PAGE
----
At 16, I came into my own. I climbed my way up to starting as the JV quarterback and started on the JV basketball team. I began making funny, short Super 8 films. I was in love with my best friend, my first love. I no longer feared or heard my father's occasional outburst: "Wake up! You'll never amount to anything!" My life was taking off.
And then it crashed. My girlfriend got pregnant and decided to give the baby up for adoption. My childhood ended. Dad was right. I was a fuck up. I was too ashamed to tell my parents. I avoided her parents. I didn't share my agony or guilt with anyone. All my energy went into redeeming myself. However, I was now at war with myself, with my dad, believing deep down I didn't deserve happiness or success.
The scar of that event gets prodded every time someone innocently asks, "Do you have any children?" And I think, "Yes, but I gave him away." I thought my son's life was ruined because I wasn't there for him. That no one could have cared for him as well as me. Really? As a 16-year-old boy, so young and scared, I would have been a stellar dad?
I wasn't that good of a son. I viewed my dad as a tyrant, holding onto my resentment of his tirades and overlooking everything he had done and said to support me. I mainly wanted to be a parent to do the opposite of everything he had done.
I wasn't even that good of a brother—using my younger brother for my own purposes, never getting into his life. When I was 17, he suffered a concussion during a football game. I was the only one he recognized. He didn't know what had happened and, terribly frightened, he badgered me with questions. I walked away. Avoiding embarrassment was more important to me than caring for my brother.
When I see how limited I was back then, I sense the mayhem and complications that would have ensued had I tried to raise my son. I look at myself in my 20s and see the confusion, the fear and the hubris: cheating on my wife, accumulating massive amounts of speeding tickets and harboring anger towards my father. My driver's license was revoked in two states.
It's a relief to fully admit I was not at all ready to be a parent. From this understanding, I smile and think, "The boy dodged a bullet." It's freeing to realize what my limitations were. I hated the thought that my son might be raised by people who opposed my beliefs—rich, conservative people. The thought of these snobs raising him infuriated me. I see now I wanted to impose my will on my son. Where's the love in that?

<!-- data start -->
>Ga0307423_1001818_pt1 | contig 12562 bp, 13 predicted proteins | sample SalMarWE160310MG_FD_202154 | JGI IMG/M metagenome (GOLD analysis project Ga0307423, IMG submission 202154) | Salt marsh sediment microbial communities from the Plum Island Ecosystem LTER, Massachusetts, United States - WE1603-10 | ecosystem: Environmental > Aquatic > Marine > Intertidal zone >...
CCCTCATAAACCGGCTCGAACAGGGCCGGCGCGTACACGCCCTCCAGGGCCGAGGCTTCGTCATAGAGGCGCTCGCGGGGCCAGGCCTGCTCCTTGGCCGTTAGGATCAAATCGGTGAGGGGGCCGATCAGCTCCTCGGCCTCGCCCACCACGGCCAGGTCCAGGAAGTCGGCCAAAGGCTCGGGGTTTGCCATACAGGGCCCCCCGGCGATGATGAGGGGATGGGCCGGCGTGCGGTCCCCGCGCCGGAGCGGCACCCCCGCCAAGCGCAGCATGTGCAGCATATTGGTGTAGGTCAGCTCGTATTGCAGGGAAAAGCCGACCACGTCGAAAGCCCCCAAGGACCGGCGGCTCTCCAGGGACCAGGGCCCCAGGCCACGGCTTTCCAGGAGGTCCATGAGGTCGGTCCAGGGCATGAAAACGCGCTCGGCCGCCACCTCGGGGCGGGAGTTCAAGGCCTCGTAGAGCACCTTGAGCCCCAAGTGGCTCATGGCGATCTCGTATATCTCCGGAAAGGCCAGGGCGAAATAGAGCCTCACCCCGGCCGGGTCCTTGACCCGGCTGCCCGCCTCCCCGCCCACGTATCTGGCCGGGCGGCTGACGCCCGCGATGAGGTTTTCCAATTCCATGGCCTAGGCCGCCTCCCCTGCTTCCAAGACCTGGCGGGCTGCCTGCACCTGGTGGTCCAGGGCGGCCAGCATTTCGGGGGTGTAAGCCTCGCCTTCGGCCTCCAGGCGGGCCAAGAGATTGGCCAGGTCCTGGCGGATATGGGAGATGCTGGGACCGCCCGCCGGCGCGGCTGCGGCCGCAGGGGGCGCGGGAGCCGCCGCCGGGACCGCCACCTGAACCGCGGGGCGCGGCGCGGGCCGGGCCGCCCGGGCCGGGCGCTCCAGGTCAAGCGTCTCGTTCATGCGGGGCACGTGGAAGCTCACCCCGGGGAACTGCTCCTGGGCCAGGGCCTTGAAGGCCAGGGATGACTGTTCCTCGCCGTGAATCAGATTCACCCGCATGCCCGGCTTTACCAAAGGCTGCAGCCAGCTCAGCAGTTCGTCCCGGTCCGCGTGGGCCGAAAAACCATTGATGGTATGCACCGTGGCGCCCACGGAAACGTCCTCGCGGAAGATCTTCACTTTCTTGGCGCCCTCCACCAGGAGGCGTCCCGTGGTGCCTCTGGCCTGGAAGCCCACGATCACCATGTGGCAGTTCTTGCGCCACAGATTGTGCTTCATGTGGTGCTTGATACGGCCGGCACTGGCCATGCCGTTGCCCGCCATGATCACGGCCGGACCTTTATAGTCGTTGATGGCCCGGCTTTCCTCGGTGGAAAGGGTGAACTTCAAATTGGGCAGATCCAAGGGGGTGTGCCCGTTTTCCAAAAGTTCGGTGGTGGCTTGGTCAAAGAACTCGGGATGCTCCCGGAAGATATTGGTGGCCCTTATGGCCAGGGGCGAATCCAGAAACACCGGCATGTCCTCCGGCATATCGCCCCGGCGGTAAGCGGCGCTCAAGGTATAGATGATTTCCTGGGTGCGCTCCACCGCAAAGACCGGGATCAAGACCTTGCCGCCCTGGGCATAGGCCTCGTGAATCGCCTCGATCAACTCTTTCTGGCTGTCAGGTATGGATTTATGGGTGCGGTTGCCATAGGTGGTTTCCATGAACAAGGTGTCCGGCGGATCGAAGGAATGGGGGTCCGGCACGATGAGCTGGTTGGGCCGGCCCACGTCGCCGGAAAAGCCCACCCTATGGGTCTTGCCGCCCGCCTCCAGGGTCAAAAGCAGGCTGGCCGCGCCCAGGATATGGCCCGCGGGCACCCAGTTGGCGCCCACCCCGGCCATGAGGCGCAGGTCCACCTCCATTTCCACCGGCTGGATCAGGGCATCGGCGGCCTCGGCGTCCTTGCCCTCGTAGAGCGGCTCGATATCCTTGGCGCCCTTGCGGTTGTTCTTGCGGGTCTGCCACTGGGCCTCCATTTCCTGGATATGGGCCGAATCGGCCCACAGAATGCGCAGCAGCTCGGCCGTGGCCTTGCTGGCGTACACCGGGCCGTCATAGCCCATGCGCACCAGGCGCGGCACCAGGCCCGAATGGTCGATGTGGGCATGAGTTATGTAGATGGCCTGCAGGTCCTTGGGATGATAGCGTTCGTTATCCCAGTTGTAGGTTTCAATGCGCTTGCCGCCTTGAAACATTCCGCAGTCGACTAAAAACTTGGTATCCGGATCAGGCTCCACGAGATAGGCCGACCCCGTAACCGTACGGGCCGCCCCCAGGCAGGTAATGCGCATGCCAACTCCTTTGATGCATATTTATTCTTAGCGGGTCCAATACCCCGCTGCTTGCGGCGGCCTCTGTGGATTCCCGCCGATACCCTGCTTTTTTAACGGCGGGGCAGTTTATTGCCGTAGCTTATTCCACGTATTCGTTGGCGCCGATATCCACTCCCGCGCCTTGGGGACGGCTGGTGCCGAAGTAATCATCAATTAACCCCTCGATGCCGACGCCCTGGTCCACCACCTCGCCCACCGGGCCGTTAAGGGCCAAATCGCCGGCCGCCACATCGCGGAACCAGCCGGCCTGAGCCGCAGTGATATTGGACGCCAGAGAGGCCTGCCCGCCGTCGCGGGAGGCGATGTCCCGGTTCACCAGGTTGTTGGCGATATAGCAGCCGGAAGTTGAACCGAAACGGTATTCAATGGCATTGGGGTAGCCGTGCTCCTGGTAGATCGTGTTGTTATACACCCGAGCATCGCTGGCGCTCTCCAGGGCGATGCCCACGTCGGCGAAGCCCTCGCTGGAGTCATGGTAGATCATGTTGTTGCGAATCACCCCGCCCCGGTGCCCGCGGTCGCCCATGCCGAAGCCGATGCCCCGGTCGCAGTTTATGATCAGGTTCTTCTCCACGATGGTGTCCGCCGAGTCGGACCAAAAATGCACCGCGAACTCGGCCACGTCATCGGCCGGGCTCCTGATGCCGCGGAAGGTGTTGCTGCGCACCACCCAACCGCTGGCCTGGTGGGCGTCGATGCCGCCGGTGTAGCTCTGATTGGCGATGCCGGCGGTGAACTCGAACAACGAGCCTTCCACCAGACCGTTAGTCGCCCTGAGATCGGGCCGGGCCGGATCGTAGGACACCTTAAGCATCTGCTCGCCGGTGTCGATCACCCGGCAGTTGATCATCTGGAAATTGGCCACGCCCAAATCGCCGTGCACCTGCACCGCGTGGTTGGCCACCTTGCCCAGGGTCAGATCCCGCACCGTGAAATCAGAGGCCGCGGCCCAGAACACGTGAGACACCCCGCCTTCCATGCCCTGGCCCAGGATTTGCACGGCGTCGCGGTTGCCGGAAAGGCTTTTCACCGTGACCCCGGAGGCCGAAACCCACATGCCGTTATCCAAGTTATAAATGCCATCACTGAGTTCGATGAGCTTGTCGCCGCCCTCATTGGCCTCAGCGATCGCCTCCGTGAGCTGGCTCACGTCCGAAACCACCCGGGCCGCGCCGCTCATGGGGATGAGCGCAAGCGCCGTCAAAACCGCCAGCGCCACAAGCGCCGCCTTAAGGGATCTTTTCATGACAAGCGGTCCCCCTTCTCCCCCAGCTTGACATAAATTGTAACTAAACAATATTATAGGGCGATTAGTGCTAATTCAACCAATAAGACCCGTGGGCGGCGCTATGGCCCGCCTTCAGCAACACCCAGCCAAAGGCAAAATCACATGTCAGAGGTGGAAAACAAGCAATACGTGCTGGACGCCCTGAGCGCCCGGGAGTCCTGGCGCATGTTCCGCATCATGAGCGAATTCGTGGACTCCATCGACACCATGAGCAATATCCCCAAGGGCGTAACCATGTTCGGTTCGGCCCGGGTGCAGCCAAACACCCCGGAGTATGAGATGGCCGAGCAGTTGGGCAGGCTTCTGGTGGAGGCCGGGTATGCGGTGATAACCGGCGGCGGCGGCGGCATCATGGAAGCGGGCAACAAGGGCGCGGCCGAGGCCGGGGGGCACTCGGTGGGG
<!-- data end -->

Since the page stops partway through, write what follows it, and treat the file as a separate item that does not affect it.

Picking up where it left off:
The judgment I made at 16 stuck with me for 40 years, most of it unconscious, unexamined, weighing on me like a low-grade fever, and not fully examined until a year ago when I saw a YouTube video of adoptive parents meeting their child for the first time. It allowed me to see what it must have been like on the other side. Filled with such incredible awe, they can't stop crying. For five minutes, the father, holds his new baby, shaking and falling to his knees.
The conclusion I'd held for 40 years began unraveling. Maybe giving him up didn't ruin my life. Maybe it didn't ruin his life. For the first time, I was able to imagine that my son's adoptive parents—mature, ready and filled with boundless joy—were given the light of their life. His life wasn't ruined; it was just different.
I may have missed out on being a parent, but he didn't miss out on having parents. Strangers didn't raise him. His mom and dad, eager and prepared, raised him, were there for him with their love and care.
The experience of giving my son up for adoption is a crucial part of my life. It shapes me, affects me profoundly. It invites me to look deeper at my humanity; at the humanity we all share. How all beliefs are a form of prejudice. Until last year, I was filled with remorse: It should have never happened! I bet these two fortunate parents and their adopted son would beg to differ. Having two mature and ready parents was a godsend for him. I imagine their beautiful experience and I'm filled with love for them, for him, for myself and for my dad, who's always been there for me.